Happy New Year!
In last year’s final entry of Noopemig, Ontario and Platinex had come to an agreement without the involvement of Kitchenuhmaykoosib Inninuwug (KI) where Platinex would be paid $5 Million dollars, Mediation Costs and 2.5 % Royalty on any mining that will occur within the next 25 years in the disputed zone at Nemeguisabins Lake in Kitchenuhmaykoosib Inninuwug territory. Ontario and Platinex both released statements on December 14, 2009 announcing the deal.
Platinex Inc. announced that “it has entered into an agreement with Ontario….where Platinex has agreed to surrender its claims and leases and settle the outstanding litigation ….in exchange for an upfront sum totaling $5 Million dollars in addition to the Company’s expenses throughout the Mediation process. The Company will also be entitled to a 2.5% Net Smelter Royalty in connection with any future development on the property.”
The Ministry of Northern Development, Mines and Forestry on the same day said, “ As part of the settlement, Platinex will drop its lawsuits against the Crown and KI, and surrender all its mining claims and leases at Big Trout Lake. In return, Platinex will receive $5 Million dollars and a potential future royalty interest. The government will withdraw these lands from staking and mineral exploration.”
On December 18, 2009, I received an email that there was to be a conference call to discuss the deal with “Kitchenuhmaykoosib Inninuwug and the Individual Defendants.” Apparently, Section 22 of the Settlement Agreement provides that the parties are to keep the terms of the Settlement Agreement completely confidential except for….
(v) disclosure to Kitchenuhmaykoosib Inninuwug and the Individual Defendants.
As one of the original “Individual Defendants,” I can receive a hard copy of the Settlement Agreement providing I first sign a confidentiality agreement. The form that was sent to me reads, “I agree not to disclose, directly or indirectly, the Settlement Agreement to any person, other than those persons to whom this Settlement Agreement may be disclosed under Section 22 of the Settlement Agreement and who have also signed a Confidentiality Agreement relating to the Settlement Agreement.”
As one of the “Individual Defendants,” I have not had chance to review the Settlement Agreement between Ontario and Platinex and I was under the impression that this was a done deal. I am unclear why Kitchenuhmaykoosib Inninuwug and the Individual Defendants are required to review this agreement under the cover of confidentiality when the two (2) parties have already disclosed to the general public what the terms of the agreement were through their press releases? Moreover, Kitchenuhmaykoosib Inninuwug had no say or input into the agreement. For whatever reason, KI is expected to review the Settlement Agreement under a veil of secrecy.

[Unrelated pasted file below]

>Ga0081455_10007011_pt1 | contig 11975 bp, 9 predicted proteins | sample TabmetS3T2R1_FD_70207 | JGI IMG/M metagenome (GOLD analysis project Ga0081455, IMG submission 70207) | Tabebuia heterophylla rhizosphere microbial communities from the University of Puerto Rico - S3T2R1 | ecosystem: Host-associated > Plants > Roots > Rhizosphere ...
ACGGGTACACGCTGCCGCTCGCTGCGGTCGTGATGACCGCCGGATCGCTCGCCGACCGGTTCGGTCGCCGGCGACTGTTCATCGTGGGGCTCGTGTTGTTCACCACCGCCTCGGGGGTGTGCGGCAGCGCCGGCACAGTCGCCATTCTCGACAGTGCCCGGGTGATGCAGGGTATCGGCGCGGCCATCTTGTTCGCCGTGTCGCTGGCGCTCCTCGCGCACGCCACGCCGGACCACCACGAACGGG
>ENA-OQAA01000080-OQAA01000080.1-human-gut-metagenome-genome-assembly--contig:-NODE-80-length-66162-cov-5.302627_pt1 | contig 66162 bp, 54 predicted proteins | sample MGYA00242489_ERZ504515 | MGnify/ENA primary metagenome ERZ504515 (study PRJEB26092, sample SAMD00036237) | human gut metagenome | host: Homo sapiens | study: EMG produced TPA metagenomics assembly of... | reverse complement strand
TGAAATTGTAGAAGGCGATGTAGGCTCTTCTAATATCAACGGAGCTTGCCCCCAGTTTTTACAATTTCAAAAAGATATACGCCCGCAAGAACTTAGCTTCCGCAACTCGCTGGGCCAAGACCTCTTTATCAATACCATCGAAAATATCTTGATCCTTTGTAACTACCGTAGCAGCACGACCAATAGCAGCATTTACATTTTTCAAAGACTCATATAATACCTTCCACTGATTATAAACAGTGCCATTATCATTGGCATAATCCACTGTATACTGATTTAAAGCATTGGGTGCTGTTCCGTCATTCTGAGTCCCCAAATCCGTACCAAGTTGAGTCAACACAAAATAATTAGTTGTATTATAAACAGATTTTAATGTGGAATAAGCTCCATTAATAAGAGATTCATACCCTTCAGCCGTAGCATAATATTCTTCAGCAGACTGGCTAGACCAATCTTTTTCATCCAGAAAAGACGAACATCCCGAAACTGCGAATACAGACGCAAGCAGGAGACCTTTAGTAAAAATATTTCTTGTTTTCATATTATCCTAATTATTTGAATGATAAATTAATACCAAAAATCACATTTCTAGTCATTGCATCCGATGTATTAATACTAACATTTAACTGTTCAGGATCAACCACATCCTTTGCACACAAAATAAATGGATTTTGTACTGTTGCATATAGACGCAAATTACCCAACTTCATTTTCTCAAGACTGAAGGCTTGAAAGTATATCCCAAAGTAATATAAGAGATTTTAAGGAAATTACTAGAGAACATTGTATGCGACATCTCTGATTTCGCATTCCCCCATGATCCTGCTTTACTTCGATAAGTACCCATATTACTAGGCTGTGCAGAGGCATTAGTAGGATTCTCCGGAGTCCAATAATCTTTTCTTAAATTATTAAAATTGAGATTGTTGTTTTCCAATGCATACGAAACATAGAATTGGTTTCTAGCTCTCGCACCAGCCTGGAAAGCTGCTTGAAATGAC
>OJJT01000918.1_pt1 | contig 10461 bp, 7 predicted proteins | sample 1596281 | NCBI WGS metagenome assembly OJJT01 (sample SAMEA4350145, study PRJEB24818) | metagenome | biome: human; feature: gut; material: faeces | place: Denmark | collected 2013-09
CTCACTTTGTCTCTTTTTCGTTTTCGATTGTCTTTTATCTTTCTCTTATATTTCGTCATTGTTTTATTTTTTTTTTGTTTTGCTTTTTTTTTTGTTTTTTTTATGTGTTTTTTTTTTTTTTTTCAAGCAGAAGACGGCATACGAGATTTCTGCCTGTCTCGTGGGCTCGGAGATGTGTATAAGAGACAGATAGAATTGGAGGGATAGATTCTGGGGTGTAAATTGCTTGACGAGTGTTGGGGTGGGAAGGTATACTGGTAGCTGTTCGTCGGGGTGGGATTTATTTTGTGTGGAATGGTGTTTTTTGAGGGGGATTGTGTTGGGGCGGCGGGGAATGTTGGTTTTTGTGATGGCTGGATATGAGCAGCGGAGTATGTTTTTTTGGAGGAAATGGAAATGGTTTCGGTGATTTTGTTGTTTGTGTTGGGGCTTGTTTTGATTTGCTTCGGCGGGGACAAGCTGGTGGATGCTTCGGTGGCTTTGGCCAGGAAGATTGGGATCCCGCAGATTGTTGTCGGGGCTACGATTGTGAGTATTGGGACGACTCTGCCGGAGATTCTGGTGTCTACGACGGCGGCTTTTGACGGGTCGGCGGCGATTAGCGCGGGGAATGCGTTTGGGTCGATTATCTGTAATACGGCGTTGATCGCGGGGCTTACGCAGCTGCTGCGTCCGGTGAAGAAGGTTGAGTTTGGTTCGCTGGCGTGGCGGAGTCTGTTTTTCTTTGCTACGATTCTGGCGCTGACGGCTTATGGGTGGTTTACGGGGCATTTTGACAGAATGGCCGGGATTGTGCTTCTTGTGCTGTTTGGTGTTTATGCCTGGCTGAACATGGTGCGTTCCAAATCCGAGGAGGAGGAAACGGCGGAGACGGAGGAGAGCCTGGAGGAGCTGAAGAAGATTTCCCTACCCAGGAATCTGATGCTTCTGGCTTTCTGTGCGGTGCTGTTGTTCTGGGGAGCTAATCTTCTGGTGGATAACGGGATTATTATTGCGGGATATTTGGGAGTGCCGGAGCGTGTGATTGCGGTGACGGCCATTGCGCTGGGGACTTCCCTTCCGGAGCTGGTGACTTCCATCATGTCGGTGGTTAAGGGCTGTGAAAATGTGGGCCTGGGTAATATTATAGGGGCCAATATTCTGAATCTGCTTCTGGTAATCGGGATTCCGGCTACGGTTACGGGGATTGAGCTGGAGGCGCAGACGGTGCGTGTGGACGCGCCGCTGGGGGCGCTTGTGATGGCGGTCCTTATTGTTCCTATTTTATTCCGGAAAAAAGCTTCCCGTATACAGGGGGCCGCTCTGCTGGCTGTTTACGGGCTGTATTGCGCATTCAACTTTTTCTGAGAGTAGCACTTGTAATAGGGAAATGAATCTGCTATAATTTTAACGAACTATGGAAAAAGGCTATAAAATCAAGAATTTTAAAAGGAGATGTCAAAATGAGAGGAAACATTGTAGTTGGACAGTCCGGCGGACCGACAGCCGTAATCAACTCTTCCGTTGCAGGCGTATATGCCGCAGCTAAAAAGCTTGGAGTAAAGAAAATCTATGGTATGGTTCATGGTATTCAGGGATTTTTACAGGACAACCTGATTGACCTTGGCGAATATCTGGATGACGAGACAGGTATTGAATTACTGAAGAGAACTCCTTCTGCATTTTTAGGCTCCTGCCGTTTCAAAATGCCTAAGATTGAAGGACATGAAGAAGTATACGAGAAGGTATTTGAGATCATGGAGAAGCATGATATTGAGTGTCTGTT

Legally, the agreement does not require KI’s approval and the agreement will be implemented whether KI approves it or not. Apparently, according to legal counsel, the agreement requires that “KI be asked to drop its legal action against Platinex and in exchange for Platinex dropping its action against KI.” The Kitchenuhmaykoosib Inninuwug Chief and Council have decided that they will seek “input through a community meeting before they sign a release to drop KI’s legal action against Platinex.”
We cannot forget that KI left the court process in October 2007 for financial reasons.
One of the most important lessons out of this conflict is that the principle of Free, Prior and Informed Consent (FPIC) be adopted in provincial and federal law throughout Noopemig. Consultation is not something to gloss over. Governments must be held accountable and FPIC must be the standard. In addition to control, First Nations must also meaningfully benefit from activities that go on in Noopemig.
The formality of being consulted to a foregone conclusion appears to bring the process of consultation to nothing but an illusory conclusion achieved through manipulation at all levels. Kitchenuhmaykoosib Inninuwug, through their lawyer, will be reviewing the Settlement Agreement the 3rd week of January, 2010.
As the funds get ready to flow out of Kitchenuhmaykoosib Inninuwug territory, the impacts of the resulting financial burden where the community cannot maintain its equipment is evident as the sound of water bursts through frozen pipes mingling with the cries for fairness and justice throughout Noopemig!